written by Hannah-Rose Lynham. Hannah-Rose (She/Her) is 21 years old and a third year English with creative writing student here at UCD. She loves to write fiction, creative non-fiction and poetry.
I cannot sleep. It is raining outside. Not the soft rain of spring with its damp mist and slick leaves. No. It is the rain of autumn. Where hot and cold meet in a delicious whirl of fallen leaves. Where lightning cracks across the sky and thunder rumbles in the clouds. And the rain. The rain is not gentle. It pours from the sky in silver shining drops, ricocheting off the roof to slide ghostly down the windowpanes.
Inside it is quiet. Everyone is asleep. I prefer it this way. All the noise and excess of the day has been transformed into the gentle breathing of deep slumber. I should join them. Put down the pen and stash the paper under my mattress. I know I will regret it in the morning if I don’t, but I am not quite ready yet. Not ready to give up this daydream. For this fleeting period of time, I can imagine that all of the chaos truly is on the outside and inside it is quiet and peaceful.
But that is not reality.
Reality is long black gowns, swaying crosses, and lighting that crackles within four walls. It is chaos. It follows me wherever I go. It has followed me here, or perhaps it is what led me here. I can not tell the difference anymore. The only time that I am free from reality is now. When I can pretend.
That I am anywhere but here.
Sleep still evades me. There is an autumn storm outside my window and that is why I am writing you this love letter. I know you will understand me. That you will listen to me.
I do not think I am crazy, but the longer I stay here the more unsure I become. I see shadows twitch on the walls, and I wake up in a cold sweat. Dr Brown says I suffer with my nerves. Dr Brown says many things.
There is a room here that I visit once a week. It has a leather chair with straps that dangle from each armrest. They tie around the wrists and ankles. Dr Brown is in this room too. It feels like he is part of the furniture, always suspended between the same four grey walls. I hate this room. There is leather for the mouth too. It tastes like old cow.
Sometimes they forget it.
Cold metal on the temple and for a second you think, this is not too bad. Then they call the lighting down from the sky and they burn you with it. Searing pain and blinding light. Each nerve is cut open and laid out raw on the table.
I sometimes think they are trying to burn the devil out of me.
Other times I wonder if it is the devil who is holding the metal, dressed in black and white. When it is over Dr Brown always stands beside me and says,
Good girl Cathy, you’ve done well today. See you again next week.
And like a good, obedient, little girl, I peel myself away from the leather chair, my knees shaking as I walk out of the grey room. Into a grey corridor, where sister Margaret stands, waiting for me. She walks me back to my bedroom, the cross on her neck beating against her breast with each step. I sometimes wonder how it would feel to grab that cross and jam it into her neck. To feel the hot rush of blood, pour down my hands and listen to her choke. I wonder if she would fall straight to her knees, like in prayer. Perhaps she would slide along the wall, turning it red. Finally, a bit of colour in this dreary place.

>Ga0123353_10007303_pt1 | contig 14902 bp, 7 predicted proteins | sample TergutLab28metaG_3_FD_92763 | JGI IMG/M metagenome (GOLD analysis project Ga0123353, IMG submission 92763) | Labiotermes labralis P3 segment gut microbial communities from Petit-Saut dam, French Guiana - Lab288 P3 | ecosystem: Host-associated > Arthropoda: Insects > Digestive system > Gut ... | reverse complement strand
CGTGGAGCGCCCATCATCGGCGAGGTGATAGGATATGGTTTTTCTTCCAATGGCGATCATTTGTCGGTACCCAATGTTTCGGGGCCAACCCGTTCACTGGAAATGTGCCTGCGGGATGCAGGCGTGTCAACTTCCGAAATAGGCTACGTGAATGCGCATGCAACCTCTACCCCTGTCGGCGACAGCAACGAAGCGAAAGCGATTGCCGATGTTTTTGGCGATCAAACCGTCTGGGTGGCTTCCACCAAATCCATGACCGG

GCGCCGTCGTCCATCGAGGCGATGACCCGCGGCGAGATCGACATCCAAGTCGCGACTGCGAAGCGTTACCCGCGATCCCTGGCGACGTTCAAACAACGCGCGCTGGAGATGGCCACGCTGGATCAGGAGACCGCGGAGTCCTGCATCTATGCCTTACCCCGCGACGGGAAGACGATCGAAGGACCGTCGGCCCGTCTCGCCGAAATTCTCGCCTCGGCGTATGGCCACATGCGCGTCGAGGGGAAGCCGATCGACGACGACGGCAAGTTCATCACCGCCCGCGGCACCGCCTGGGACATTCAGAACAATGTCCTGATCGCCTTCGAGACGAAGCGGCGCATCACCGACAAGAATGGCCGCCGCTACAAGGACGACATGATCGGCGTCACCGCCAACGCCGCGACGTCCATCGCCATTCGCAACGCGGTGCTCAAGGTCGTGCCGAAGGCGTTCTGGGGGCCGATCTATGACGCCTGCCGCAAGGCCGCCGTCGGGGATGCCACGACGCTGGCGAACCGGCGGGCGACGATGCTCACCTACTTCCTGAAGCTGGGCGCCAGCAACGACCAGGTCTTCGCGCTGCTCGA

A shiver runs up my spine as I imagine the look on her face. When she realises what I have done.
Just when the light starts to fade from her eyes, and her breathing slows to a wet rasp, I think I will lie down beside her. From above I imagine we look like a pair of lovers. I will lean in closer, so my breath stirs the loose salt and pepper curls that have escaped her starched linen coif and into her ear, I will whisper,
“What did you expect? Loneliness can do this to a person. Make them go crazy!”
I do understand that there is irony here, going insane in the place that is supposed to make you better. But that is reality. At least, it is my reality.
I ache from the cold. My hands cracked and chapped by the abrasive soaps, my knuckles red and raw from scrubbing the floors. Soon the moaning will start. The sounds of creaking bones shifting on straw mattresses. A hundred women pissing in porcelain chamber pots, wincing at the cold. Their piss steaming in curls that mock the mist outside. The bell will ring a loud clanging noise that will vibrate through the crumbling stone walls. We will dress, our skin damp, our scalps wafting a ripe odour of berries and roots, a fullness we cannot wash off. We will carry our chamber pots, our cheeks blazing each morning as the guards sneer. Unclean, they call us. But they are as stiff as a board underneath. We all know it. Until they can corner us in moulding back rooms it is a game of obedience. Cat and mouse.
The rain has stopped, and if I were to stand on my tiptoes and press my hands against the sliver of a window above my bed, then I would see the sun starting to burn off the pearl-grey mist that has settled over the fields. But my eyes are starting to droop, my hand grows limp. I think I will finish here.
All my Love,
Image: Sanjongo, South Korea 2/7/3 by Sean McKervey
Seán McKervey (he/him), is a 3rd year college student studying Geography in UCD. One of his favourite hobbies he had recently gotten into is film photography. This summer, Sean had the chance to visit South Korea, in which he had many opportunities to take film photos.